The pathbreaking CHAMACOS study has detected developmental problems in children born to mothers who toiled in California’s treated fields—but will anything change?
This story was produced by the Food & Environment Reporting Network, an independent nonprofit news organization.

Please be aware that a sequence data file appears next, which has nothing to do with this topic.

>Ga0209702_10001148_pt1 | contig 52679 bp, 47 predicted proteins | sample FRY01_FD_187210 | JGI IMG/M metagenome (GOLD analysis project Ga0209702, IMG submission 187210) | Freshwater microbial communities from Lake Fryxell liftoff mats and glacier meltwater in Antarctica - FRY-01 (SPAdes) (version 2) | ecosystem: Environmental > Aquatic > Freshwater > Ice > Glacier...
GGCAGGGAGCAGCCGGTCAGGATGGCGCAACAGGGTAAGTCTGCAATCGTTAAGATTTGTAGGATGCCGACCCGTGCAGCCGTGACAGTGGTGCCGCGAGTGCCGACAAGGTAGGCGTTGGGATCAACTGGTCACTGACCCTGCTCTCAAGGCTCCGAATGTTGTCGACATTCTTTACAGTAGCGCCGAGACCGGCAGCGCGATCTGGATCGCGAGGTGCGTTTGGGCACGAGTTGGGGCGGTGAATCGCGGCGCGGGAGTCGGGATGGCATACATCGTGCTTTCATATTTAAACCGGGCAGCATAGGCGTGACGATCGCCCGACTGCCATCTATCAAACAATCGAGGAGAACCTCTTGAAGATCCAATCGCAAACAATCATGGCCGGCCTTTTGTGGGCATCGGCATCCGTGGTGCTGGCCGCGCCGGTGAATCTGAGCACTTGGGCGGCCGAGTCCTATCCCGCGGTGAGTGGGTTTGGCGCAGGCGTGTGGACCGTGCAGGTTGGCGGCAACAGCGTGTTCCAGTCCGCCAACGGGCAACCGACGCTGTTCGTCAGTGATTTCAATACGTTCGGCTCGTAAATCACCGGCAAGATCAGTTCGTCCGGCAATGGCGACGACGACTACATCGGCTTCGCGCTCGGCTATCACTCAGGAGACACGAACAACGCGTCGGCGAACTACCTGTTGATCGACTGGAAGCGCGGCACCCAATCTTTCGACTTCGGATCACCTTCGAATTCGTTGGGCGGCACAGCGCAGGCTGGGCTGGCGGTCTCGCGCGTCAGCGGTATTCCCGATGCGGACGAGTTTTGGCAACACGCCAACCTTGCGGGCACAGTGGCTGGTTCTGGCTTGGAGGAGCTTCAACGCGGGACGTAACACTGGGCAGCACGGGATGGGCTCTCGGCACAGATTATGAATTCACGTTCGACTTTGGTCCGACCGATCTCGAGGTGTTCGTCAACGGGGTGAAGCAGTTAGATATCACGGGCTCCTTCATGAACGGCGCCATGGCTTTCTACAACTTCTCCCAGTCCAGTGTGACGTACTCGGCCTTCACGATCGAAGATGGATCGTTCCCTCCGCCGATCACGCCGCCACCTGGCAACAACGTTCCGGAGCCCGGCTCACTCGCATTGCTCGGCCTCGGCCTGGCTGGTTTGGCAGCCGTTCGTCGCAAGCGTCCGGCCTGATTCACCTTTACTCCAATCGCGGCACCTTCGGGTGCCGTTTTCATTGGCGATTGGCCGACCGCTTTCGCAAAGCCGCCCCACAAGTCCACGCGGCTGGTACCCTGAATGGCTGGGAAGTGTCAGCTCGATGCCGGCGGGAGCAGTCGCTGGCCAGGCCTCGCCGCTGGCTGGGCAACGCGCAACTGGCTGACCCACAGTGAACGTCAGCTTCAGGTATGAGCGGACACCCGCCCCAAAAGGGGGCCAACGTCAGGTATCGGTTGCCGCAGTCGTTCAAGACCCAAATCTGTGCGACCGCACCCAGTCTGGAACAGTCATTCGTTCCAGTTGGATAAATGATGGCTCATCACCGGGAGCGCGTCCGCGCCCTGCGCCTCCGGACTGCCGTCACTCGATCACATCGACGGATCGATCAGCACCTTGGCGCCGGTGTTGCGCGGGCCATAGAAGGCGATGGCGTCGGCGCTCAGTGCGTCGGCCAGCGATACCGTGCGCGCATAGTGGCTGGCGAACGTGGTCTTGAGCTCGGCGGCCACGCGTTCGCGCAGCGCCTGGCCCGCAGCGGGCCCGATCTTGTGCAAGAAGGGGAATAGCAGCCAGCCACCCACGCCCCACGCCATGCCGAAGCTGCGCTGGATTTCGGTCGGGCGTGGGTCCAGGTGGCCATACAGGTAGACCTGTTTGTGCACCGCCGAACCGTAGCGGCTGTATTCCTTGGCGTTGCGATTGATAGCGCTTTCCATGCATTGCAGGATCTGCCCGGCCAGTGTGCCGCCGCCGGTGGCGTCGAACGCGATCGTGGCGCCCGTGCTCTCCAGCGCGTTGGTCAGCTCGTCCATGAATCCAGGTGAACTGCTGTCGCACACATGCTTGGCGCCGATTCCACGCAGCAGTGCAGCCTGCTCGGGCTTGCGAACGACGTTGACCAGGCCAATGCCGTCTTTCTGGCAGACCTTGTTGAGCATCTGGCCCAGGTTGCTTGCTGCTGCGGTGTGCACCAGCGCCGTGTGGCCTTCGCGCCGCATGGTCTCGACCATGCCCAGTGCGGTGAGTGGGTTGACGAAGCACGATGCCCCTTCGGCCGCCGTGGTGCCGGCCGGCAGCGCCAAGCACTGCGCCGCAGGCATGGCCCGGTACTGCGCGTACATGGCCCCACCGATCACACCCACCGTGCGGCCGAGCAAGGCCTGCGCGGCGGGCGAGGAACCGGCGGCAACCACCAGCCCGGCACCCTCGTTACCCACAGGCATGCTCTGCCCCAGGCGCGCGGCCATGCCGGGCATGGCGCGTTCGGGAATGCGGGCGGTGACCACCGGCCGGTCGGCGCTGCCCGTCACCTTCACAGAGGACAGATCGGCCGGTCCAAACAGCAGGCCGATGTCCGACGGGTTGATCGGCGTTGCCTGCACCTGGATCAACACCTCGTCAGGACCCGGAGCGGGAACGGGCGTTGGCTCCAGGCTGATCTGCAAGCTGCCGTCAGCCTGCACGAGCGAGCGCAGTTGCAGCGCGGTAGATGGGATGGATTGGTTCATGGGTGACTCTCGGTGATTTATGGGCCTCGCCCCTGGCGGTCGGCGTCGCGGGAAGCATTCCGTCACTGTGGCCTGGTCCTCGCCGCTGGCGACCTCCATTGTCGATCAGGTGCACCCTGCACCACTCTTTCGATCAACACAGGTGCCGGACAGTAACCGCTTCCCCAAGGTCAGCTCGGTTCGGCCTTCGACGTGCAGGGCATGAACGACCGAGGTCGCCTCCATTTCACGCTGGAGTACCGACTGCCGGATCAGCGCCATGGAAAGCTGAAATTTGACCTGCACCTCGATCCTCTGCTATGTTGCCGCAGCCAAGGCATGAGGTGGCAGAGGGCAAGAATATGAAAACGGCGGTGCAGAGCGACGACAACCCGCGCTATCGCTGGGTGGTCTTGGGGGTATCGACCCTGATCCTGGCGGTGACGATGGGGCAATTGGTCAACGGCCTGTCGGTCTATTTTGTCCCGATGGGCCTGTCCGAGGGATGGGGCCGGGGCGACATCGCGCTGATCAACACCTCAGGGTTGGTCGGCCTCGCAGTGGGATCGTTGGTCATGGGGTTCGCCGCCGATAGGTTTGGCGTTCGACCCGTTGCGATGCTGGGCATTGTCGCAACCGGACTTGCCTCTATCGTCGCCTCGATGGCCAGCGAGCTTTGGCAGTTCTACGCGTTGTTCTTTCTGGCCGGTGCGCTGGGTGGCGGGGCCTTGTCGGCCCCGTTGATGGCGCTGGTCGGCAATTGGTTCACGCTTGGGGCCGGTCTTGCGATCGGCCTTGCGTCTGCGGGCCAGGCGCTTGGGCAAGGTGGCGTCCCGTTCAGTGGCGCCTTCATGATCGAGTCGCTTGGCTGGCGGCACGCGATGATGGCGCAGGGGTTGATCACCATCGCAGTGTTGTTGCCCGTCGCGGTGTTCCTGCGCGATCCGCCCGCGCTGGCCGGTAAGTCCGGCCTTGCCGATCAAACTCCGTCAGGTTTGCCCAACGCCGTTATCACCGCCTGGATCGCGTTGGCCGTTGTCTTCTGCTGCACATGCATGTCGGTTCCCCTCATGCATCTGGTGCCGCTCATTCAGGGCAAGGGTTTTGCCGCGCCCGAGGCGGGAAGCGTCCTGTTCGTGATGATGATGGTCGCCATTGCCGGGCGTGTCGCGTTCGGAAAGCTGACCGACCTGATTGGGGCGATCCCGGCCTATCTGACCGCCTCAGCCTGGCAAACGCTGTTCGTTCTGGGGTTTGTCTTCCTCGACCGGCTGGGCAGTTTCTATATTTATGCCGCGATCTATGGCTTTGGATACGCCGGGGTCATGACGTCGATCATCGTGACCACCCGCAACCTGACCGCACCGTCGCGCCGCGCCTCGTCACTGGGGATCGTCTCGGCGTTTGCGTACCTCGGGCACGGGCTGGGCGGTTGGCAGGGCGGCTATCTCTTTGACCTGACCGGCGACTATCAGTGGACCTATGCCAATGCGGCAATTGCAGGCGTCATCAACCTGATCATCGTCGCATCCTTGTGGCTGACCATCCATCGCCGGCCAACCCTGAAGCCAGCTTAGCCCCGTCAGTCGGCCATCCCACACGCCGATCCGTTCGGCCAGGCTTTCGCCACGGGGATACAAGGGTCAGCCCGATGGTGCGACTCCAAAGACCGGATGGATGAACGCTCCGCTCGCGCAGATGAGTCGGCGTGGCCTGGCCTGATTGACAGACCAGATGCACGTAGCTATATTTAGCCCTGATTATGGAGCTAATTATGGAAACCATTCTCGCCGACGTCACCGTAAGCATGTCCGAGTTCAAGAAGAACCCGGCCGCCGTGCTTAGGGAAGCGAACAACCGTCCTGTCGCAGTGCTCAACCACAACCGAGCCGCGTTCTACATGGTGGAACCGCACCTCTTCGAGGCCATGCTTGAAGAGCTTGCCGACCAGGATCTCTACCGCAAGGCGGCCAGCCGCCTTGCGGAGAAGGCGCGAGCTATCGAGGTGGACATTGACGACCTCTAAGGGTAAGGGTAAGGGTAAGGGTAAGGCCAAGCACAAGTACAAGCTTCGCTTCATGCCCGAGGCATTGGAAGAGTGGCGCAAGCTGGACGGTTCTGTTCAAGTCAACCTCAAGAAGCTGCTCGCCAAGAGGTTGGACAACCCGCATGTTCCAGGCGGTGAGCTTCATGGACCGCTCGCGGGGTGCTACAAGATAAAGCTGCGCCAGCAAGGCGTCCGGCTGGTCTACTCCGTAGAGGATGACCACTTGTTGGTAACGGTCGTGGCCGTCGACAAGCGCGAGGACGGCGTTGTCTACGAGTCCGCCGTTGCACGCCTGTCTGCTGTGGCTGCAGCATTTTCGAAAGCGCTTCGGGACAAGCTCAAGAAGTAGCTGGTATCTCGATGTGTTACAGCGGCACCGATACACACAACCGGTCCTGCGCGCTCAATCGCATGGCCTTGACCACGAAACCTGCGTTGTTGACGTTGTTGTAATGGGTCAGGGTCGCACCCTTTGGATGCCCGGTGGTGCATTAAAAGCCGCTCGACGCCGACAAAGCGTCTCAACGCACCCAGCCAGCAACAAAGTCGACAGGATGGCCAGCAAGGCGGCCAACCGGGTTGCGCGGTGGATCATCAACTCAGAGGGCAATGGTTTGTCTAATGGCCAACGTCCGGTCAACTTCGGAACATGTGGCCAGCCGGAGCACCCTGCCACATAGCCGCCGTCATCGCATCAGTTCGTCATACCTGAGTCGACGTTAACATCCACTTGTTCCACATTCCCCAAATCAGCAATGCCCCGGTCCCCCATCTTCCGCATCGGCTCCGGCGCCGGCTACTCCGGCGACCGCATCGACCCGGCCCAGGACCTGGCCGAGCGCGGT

Driving along Highway 101 through California’s Salinas Valley, it’s hard to miss the fact that you are traveling through one of the most bountiful farm belts in the country. No matter the time of year, it seems, green fields unfurl toward the mountains that flank the valley, and crews of workers are stooped in the act of picking. Some unique alchemy of air, soil and climate exists here to create a place where dozens of crops flourish, from artichokes to zucchini. Growers plant red and green lettuces side by side in rows so they can be picked and packaged directly as ready-mixed salads. Eighty percent of the country’s leafy greens come from the valley, thus its longtime nickname: “America’s Salad Bowl.”
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